Have you ever thought of re-inventing yourself and changing careers?

Have you ever wanted to go back to school, start doing something new, write a book, or pursue a career aspiration–but felt like you were too old to do it?

I had the pleasure of having lunch with a 95-year old man today who is in the process of finishing his first book. In his words, the book is a “practical guide to career reinvention and success.” (Yes, he is really 95.)

He should know a thing or two about the topic. After several different careers as an air force pilot, a corporate manager in a large company, a loan officer, and various other successful endeavors, he decided to go to law school at age 51 and begin a lucrative law practice at age 54. Now, at age 95, he is adding “author” to his career history. His story and energy is enough to put your excuses to shame.

Of course, I wanted to know what we all would want to know—what did he attribute his success to?

How did he find the courage to start over and become a lawyer at age 54?

What were the “secrets” to this career reinvention trail he seemed to blaze so effortlessly, and without hesitation, all while enjoying his married life and raising a family?

His answer was simple—as all “secrets” seem to be. He was adamant as he outlined the two attributes you need for career reinvention success.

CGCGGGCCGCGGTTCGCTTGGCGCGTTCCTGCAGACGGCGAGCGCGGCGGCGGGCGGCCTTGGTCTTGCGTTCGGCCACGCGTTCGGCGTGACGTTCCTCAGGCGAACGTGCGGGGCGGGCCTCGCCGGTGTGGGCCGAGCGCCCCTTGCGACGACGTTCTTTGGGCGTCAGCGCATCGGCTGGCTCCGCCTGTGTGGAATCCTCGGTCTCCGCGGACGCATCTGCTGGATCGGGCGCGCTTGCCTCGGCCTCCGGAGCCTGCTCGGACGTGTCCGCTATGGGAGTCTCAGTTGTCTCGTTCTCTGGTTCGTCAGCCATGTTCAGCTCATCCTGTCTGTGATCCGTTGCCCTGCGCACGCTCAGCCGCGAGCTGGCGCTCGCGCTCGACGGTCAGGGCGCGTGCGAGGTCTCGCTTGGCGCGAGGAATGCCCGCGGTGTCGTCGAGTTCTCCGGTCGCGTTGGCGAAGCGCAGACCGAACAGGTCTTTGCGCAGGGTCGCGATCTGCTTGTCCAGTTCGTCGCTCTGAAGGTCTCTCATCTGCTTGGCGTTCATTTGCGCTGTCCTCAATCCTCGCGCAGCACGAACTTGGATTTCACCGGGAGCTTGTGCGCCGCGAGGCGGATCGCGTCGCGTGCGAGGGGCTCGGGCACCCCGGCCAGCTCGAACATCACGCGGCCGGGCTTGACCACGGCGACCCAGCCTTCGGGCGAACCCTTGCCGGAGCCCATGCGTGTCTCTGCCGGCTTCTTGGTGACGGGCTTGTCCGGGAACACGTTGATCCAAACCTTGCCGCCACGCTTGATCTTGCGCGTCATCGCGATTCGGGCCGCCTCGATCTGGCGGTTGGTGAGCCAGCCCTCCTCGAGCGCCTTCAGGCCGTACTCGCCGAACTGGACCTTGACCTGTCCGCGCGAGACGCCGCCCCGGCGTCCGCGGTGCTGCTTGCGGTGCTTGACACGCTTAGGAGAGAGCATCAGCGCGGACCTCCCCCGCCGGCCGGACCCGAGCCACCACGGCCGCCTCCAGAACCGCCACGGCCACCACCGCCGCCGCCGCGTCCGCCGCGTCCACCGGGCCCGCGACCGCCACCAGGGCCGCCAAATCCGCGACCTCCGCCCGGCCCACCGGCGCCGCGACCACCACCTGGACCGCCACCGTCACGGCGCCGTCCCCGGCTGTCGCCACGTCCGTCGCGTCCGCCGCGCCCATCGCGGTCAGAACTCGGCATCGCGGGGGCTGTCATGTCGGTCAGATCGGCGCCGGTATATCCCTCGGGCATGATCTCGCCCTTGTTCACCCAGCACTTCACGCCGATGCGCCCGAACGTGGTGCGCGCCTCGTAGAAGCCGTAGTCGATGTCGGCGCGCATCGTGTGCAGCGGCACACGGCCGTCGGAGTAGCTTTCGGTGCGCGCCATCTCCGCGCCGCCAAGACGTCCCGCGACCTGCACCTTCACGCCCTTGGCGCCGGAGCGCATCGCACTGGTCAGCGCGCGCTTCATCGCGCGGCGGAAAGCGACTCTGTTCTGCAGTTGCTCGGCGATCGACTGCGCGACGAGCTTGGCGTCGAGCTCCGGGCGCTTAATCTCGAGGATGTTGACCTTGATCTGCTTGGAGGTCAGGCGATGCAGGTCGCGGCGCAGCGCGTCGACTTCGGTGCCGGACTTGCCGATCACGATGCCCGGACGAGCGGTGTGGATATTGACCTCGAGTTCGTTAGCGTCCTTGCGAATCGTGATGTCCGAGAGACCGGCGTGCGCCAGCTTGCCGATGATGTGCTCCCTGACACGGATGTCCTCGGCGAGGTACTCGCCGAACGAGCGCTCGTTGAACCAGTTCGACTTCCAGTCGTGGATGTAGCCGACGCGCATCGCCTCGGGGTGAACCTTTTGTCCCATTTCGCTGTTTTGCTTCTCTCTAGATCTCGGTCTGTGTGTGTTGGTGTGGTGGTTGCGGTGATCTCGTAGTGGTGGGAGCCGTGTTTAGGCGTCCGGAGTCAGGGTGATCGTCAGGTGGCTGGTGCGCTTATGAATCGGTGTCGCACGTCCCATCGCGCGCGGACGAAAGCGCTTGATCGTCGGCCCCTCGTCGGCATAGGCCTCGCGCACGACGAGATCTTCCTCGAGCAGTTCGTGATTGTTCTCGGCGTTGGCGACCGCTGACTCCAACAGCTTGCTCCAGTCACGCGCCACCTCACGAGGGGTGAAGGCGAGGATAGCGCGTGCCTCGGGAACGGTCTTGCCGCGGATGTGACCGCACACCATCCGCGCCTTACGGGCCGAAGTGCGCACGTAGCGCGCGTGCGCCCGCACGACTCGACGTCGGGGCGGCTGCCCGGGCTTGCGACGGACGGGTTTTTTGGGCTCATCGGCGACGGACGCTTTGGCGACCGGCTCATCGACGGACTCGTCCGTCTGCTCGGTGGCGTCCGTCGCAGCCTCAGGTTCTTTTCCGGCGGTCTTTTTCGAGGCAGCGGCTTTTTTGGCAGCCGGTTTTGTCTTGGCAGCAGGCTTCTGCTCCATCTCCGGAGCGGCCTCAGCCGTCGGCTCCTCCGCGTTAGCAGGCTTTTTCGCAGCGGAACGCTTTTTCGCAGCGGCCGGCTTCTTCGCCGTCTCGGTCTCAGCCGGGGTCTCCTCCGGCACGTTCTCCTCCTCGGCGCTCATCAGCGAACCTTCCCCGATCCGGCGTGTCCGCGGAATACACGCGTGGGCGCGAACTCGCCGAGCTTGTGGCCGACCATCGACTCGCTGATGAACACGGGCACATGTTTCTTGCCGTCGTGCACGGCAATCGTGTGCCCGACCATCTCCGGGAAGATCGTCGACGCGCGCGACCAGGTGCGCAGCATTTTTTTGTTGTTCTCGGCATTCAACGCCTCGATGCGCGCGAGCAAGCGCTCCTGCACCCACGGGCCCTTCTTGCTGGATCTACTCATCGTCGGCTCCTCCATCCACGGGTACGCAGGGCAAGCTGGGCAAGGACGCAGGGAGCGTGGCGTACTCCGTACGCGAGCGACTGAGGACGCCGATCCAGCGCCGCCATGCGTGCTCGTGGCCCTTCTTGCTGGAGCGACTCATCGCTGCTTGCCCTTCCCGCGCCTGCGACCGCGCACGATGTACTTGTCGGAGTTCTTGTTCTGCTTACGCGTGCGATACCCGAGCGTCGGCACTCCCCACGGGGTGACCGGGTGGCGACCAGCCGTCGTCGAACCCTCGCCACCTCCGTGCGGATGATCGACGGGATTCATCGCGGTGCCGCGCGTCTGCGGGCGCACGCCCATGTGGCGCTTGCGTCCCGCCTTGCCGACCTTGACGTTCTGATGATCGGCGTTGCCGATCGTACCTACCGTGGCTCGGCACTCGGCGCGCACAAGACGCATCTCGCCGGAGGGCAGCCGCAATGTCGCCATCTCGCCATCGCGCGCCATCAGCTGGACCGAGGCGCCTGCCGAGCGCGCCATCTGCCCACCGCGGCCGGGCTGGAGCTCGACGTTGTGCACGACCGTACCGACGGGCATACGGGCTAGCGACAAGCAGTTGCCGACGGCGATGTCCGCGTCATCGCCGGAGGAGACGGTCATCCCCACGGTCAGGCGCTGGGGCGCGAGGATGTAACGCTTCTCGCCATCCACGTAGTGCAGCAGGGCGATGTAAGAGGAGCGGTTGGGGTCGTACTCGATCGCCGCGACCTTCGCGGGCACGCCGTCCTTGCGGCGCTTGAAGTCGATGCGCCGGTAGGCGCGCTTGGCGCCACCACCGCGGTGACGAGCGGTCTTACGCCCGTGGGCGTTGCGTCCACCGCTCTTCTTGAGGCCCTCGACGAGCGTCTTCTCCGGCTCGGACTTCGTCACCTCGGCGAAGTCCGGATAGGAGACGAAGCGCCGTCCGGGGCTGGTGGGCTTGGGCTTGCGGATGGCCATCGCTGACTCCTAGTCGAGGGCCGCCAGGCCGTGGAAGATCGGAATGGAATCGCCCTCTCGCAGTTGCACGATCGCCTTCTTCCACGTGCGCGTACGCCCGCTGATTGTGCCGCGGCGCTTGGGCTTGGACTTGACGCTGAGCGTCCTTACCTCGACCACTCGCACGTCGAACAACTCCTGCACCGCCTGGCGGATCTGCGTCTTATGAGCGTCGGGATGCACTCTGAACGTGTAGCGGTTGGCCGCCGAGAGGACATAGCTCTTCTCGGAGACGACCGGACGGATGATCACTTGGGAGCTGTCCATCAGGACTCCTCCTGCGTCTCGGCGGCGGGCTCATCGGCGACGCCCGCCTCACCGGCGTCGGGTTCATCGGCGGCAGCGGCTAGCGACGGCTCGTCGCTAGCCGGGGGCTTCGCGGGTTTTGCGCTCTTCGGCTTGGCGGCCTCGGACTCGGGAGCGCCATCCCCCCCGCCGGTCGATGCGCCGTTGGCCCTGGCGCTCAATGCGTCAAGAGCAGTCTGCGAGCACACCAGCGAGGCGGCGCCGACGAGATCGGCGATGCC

“You have to have ambition,” he answered emphatically.

“Ambition to do what you set out to do—which means you go out and do it until you succeed–no matter what.”

And without pause, he raised his finger fervently.

“And the most important thing is self-confidence. You have to really believe in yourself. Believe that you can do it, and never doubt that fact.”

I looked at him as if waiting for something else, perhaps more details or something more complicated.

“There will be more in my book—but those are the two things that made me successful. They are the two things you have to have…”

There it was. Simple career reinvention secrets from a 95 year old master at career reinvention and a soon to be author.

It made me think that somehow we want it to be more complex that.

We want to be able to rationalize and make excuses for why we don’t have the amount of ambition and self-confidence it takes to make the things we really want to materialize into reality.

We want something to point to that will allow us to save face with our choice to stay in and live in our comfort zones, rather than put in all the sweat and hard work that it takes to reinvent ourselves.

If you didn’t think you were too old to do it, or too whatever your excuse is, how would you reinvent yourself?

What would you do now if you had enough ambition and self-confidence to believe you wouldn’t fail?

I hope my new 95-year old friend and soon-to-be author inspires you with his words and example. Let him serve as a reminder that who you decide to be and what you decide to do in this lifetime is entirely up to you.




And if you’re serious about reinvention—check out my new program to help you do it.

Soul Search Sessions.